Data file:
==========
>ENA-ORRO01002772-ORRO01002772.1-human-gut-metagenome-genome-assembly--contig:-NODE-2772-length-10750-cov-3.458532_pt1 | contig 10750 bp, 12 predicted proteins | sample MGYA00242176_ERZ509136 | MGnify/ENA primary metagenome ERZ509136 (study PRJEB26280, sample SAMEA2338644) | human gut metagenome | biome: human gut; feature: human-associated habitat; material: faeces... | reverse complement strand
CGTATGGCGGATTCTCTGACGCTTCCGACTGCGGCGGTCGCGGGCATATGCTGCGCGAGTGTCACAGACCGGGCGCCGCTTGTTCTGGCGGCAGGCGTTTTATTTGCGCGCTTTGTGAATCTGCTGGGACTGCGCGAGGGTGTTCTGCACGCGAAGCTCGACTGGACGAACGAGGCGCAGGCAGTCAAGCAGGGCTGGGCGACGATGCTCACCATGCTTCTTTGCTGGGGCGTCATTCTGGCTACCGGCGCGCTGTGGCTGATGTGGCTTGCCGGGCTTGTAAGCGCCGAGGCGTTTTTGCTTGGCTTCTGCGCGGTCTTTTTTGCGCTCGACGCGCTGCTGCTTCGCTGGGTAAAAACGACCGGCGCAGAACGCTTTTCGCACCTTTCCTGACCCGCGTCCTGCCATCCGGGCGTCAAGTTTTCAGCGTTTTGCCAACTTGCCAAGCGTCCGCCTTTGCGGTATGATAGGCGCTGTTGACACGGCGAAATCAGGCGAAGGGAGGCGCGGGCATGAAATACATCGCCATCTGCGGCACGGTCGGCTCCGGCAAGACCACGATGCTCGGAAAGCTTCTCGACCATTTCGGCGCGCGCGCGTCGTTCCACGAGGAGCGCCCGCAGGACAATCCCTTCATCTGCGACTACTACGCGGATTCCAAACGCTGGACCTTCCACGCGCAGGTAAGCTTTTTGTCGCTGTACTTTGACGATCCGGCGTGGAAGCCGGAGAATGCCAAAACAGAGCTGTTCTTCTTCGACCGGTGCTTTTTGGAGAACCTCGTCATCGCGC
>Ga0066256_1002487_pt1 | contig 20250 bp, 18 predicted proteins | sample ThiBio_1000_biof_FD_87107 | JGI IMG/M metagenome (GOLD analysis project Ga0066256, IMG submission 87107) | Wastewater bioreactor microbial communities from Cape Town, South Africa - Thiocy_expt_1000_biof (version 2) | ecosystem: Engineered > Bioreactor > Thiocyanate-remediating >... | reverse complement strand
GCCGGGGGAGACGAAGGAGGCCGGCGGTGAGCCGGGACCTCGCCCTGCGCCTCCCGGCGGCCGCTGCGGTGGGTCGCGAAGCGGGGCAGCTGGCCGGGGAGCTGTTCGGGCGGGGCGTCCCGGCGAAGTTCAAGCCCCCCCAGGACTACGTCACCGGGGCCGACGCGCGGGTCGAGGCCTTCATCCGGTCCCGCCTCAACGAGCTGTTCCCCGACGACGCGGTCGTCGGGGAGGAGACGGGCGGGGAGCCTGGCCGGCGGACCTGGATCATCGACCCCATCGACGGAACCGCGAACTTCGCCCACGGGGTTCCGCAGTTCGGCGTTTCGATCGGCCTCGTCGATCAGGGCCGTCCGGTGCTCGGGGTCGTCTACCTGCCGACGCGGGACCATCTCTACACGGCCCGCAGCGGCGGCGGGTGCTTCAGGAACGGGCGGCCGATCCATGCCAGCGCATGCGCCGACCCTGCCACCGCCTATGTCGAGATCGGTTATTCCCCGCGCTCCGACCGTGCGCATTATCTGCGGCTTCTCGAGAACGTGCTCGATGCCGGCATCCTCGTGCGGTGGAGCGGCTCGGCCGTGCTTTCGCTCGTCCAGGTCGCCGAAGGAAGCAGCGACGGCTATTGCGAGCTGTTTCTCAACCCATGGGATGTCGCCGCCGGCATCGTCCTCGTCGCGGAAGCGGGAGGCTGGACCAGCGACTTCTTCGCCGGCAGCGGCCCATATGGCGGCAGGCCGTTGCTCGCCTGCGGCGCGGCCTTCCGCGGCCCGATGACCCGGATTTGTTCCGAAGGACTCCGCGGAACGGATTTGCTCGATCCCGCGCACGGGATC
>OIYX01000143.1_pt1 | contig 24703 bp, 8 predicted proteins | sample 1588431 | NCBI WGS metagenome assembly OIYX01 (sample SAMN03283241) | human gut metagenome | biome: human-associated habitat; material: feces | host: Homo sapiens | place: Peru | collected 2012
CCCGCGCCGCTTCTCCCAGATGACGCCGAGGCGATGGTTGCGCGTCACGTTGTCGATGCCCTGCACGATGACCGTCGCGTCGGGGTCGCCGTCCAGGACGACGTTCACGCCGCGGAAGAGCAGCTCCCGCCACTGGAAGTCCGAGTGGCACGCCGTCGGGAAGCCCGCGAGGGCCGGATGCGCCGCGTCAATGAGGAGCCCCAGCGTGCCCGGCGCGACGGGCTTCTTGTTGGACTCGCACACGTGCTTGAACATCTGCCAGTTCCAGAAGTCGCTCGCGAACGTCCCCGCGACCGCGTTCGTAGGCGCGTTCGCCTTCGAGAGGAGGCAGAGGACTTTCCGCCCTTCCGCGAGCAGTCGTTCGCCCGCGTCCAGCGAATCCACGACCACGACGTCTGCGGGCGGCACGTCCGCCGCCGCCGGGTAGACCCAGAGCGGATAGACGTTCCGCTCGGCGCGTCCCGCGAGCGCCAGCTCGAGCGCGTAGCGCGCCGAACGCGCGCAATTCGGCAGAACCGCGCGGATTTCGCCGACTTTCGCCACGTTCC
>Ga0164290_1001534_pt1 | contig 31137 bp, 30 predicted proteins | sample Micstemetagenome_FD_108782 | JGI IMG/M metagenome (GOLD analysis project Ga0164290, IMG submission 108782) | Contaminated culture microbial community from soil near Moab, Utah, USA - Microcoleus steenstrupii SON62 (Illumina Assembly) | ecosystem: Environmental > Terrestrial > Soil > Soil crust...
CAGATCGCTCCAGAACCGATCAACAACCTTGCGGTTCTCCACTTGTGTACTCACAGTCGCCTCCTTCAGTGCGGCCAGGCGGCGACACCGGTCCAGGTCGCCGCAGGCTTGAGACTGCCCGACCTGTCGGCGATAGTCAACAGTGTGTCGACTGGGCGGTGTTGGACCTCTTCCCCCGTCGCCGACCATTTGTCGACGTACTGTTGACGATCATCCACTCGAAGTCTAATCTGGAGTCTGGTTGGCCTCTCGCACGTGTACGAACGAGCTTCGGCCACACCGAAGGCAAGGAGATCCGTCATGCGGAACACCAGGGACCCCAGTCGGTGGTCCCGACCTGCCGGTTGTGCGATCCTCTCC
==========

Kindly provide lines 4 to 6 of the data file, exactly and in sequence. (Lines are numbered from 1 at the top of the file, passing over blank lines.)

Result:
GCCGGGGGAGACGAAGGAGGCCGGCGGTGAGCCGGGACCTCGCCCTGCGCCTCCCGGCGGCCGCTGCGGTGGGTCGCGAAGCGGGGCAGCTGGCCGGGGAGCTGTTCGGGCGGGGCGTCCCGGCGAAGTTCAAGCCCCCCCAGGACTACGTCACCGGGGCCGACGCGCGGGTCGAGGCCTTCATCCGGTCCCGCCTCAACGAGCTGTTCCCCGACGACGCGGTCGTCGGGGAGGAGACGGGCGGGGAGCCTGGCCGGCGGACCTGGATCATCGACCCCATCGACGGAACCGCGAACTTCGCCCACGGGGTTCCGCAGTTCGGCGTTTCGATCGGCCTCGTCGATCAGGGCCGTCCGGTGCTCGGGGTCGTCTACCTGCCGACGCGGGACCATCTCTACACGGCCCGCAGCGGCGGCGGGTGCTTCAGGAACGGGCGGCCGATCCATGCCAGCGCATGCGCCGACCCTGCCACCGCCTATGTCGAGATCGGTTATTCCCCGCGCTCCGACCGTGCGCATTATCTGCGGCTTCTCGAGAACGTGCTCGATGCCGGCATCCTCGTGCGGTGGAGCGGCTCGGCCGTGCTTTCGCTCGTCCAGGTCGCCGAAGGAAGCAGCGACGGCTATTGCGAGCTGTTTCTCAACCCATGGGATGTCGCCGCCGGCATCGTCCTCGTCGCGGAAGCGGGAGGCTGGACCAGCGACTTCTTCGCCGGCAGCGGCCCATATGGCGGCAGGCCGTTGCTCGCCTGCGGCGCGGCCTTCCGCGGCCCGATGACCCGGATTTGTTCCGAAGGACTCCGCGGAACGGATTTGCTCGATCCCGCGCACGGGATC
>OIYX01000143.1_pt1 | contig 24703 bp, 8 predicted proteins | sample 1588431 | NCBI WGS metagenome assembly OIYX01 (sample SAMN03283241) | human gut metagenome | biome: human-associated habitat; material: feces | host: Homo sapiens | place: Peru | collected 2012
CCCGCGCCGCTTCTCCCAGATGACGCCGAGGCGATGGTTGCGCGTCACGTTGTCGATGCCCTGCACGATGACCGTCGCGTCGGGGTCGCCGTCCAGGACGACGTTCACGCCGCGGAAGAGCAGCTCCCGCCACTGGAAGTCCGAGTGGCACGCCGTCGGGAAGCCCGCGAGGGCCGGATGCGCCGCGTCAATGAGGAGCCCCAGCGTGCCCGGCGCGACGGGCTTCTTGTTGGACTCGCACACGTGCTTGAACATCTGCCAGTTCCAGAAGTCGCTCGCGAACGTCCCCGCGACCGCGTTCGTAGGCGCGTTCGCCTTCGAGAGGAGGCAGAGGACTTTCCGCCCTTCCGCGAGCAGTCGTTCGCCCGCGTCCAGCGAATCCACGACCACGACGTCTGCGGGCGGCACGTCCGCCGCCGCCGGGTAGACCCAGAGCGGATAGACGTTCCGCTCGGCGCGTCCCGCGAGCGCCAGCTCGAGCGCGTAGCGCGCCGAACGCGCGCAATTCGGCAGAACCGCGCGGATTTCGCCGACTTTCGCCACGTTCC